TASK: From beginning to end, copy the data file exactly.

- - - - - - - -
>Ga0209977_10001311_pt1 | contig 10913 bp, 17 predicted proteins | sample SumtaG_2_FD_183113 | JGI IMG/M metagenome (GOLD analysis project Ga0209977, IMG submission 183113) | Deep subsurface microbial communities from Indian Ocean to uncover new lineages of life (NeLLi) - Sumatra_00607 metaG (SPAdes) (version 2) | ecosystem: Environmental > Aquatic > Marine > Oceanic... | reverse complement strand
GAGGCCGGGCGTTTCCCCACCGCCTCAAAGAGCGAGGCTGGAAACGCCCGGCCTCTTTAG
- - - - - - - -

>Ga0209977_10001311_pt1 | contig 10913 bp, 17 predicted proteins | sample SumtaG_2_FD_183113 | JGI IMG/M metagenome (GOLD analysis project Ga0209977, IMG submission 183113) | Deep subsurface microbial communities from Indian Ocean to uncover new lineages of life (NeLLi) - Sumatra_00607 metaG (SPAdes) (version 2) | ecosystem: Environmental > Aquatic > Marine > Oceanic... | reverse complement strand
GAGGCCGGGCGTTTCCCCACCGCCTCAAAGAGCGAGGCTGGAAACGCCCGGCCTCTTTAG